Forty years ago, the American Civil Liberties Union (ACLU) board of directors determined that women's rights should be the organization's highest priority. Then-executive director Aryeh Neier, created the ACLU Women's Rights Project and named Ruth Bader Ginsburg as the first director. Since then, Ginsburg has become a justice on the United States Supreme Court, and the Women's Rights Project (WRP) has won many landmark court decisions, achieved significant legislative successes, and shifted public awareness and understanding of women's equality.
Yet many of the struggles that Ginsburg and her colleagues at WRP fought in the 1970s, we continue to fight today. Indeed, the top priorities of WRP in its first decade remain our priorities four decades later: pregnancy discrimination, women's role in the military and single-sex education based on gender stereotypes.
Ginsburg and her colleagues - like others in the "second wave" women's movement of the 1970s - recognized that economic security was necessary for women's autonomy and independence. They identified employment discrimination as a primary source of women's inequality. Accordingly, an initial target of both litigation and legislative advocacy was unequal employment opportunities.
In order to overcome this obstacle, Ginsburg and her colleagues knew they would have to dismantle the powerful stereotype that the world of work belonged to men while women's place was in the home. Thus began the effort to unseparate the "separate spheres" of work and family life. Critical to bridging this divide was overcoming the vast gulf of pregnancy discrimination. Society at large in the 1970s viewed women's primary roles as wife and mother. Barefoot and pregnant was where women belonged.
FIRED FOR BEING PREGNANT
Indeed, it was common practice for an employer to fire a woman as soon as the employer learned the employee was pregnant. For example, one of the early cases that WRP litigated was Cleveland Board of Education v. LaFleur, in which the Supreme Court struck down a policy requiring pregnant teachers to go on mandatory leave midway through their pregnancies.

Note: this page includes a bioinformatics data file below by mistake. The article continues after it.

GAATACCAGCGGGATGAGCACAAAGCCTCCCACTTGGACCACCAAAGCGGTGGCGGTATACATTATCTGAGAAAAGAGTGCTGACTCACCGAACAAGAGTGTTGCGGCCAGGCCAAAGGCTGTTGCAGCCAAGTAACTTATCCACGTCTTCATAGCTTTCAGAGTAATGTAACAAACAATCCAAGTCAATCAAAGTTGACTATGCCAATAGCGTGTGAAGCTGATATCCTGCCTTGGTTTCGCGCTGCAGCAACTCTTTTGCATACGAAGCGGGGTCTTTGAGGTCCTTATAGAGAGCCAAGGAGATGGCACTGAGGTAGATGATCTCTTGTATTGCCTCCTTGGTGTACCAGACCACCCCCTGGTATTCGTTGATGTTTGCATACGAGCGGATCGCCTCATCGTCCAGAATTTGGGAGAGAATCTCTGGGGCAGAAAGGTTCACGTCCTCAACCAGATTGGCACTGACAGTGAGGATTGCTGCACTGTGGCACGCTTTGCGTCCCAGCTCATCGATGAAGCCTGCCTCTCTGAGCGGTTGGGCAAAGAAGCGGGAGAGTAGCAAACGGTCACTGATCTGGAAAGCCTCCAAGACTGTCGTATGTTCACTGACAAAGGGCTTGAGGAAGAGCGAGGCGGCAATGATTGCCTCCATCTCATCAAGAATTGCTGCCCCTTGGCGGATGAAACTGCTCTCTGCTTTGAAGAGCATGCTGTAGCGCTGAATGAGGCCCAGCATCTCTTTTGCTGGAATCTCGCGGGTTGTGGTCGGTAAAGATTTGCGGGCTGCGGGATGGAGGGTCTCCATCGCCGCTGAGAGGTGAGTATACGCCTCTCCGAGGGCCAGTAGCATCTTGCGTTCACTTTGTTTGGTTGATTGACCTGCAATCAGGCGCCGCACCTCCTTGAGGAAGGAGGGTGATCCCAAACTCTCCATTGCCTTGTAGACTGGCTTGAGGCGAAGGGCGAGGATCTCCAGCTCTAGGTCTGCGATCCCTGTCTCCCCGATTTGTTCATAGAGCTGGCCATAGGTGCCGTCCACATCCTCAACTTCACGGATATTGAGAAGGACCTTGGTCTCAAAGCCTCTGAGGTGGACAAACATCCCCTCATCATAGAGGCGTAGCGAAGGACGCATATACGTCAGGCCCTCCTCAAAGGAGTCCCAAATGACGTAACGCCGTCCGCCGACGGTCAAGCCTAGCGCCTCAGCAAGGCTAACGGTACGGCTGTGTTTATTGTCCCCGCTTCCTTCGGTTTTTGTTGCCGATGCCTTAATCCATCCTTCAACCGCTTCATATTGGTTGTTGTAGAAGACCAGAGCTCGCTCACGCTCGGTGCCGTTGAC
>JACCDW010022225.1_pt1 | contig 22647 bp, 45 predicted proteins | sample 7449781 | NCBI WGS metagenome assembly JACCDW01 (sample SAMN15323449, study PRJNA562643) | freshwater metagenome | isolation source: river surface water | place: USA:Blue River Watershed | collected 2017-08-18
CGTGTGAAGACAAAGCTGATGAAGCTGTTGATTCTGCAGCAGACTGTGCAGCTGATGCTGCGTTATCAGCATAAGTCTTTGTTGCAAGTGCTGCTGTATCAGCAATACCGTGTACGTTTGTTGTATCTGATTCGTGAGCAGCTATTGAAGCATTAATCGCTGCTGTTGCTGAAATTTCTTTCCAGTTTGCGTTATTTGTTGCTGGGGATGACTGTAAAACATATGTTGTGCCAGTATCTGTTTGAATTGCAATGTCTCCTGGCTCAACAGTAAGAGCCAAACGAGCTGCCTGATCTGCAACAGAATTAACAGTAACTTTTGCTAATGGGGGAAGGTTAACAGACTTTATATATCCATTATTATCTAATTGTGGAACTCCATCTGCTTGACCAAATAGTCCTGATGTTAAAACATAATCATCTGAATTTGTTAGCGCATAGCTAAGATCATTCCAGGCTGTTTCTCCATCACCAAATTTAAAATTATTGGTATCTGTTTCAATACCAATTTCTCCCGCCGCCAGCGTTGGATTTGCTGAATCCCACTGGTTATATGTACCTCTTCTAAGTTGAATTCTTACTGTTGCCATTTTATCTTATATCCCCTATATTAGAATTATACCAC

Eradicating pregnancy discrimination, however, proved to be an uphill battle. In the 1970s, the ACLU participated in a pair of cases in which the Supreme Court held that pregnancy discrimination was not sex discrimination under the Constitution or under Title VII of the Civil Rights Act, because the discrimination was against "pregnant persons", and both women and men could be not pregnant.
In response to these Supreme Court decisions, the ACLU led a coalition of women's groups that successfully lobbied Congress to amend Title VII by enacting the Pregnancy Discrimination Act of 1978 (PDA) to make clear that indeed Congress considered discrimination against pregnant women to be sex discrimination.
Unfortunately, today many employers and courts still seem not to understand that pregnancy discrimination is sex discrimination. A number of courts around the country have ruled in favor of employers who refuse to make minor modifications to jobs for pregnant women, even though they routinely provide such accommodations to other employees who are similarly temporarily unable to perform all aspects of their jobs.
In the case of Peggy Young v. UPS in the 4th Circuit, we filed a friend of the court brief on behalf of numerous women's rights organizations, arguing that the law required UPS to offer temporary accommodations for a pregnant package driver, in light of its policy of offering such accommodations for workers injured on the job, workers who lost their driving licenses, and workers covered by the Americans with Disabilities Act.
The Court of Appeals ruled in favor of UPS and held that requiring employers to provide similar accommodations for pregnant workers would elevate pregnant employees to "most favored nation" status. Court decisions like Young have prompted women's rights organizations to go back to Congress, which introduced a bill called the Pregnant Workers Fairness Act to make clear that employers may not refuse to accommodate pregnant workers.
Advocates are also responding to bad court decisions by trying to fix the problem of pregnancy push-out at the state level. The ACLU of Maryland and others, including Peggy Young, successfully pushed for enactment of a law that will help ensure that pregnant workers in Maryland can no longer be forced off the job. Similar bills have been introduced in New York, Iowa, Illinois, and Maine. Other states, including Michigan, Connecticut and California already have such protections.
To continue reading Lenora's insights into women's rights and the work the ACLU Women's Rights Project has done to advance equality visit Trustlaw.
For a more in-depth examination of the accomplishments of the Women's Rights Project under Ginsburg's leadership and all that remains to be done to combat gender stereotypes, download a copy of Fighting Sex Stereotypes in the Law: Reflections on 40 Years of the ACLU's Women's Rights Project.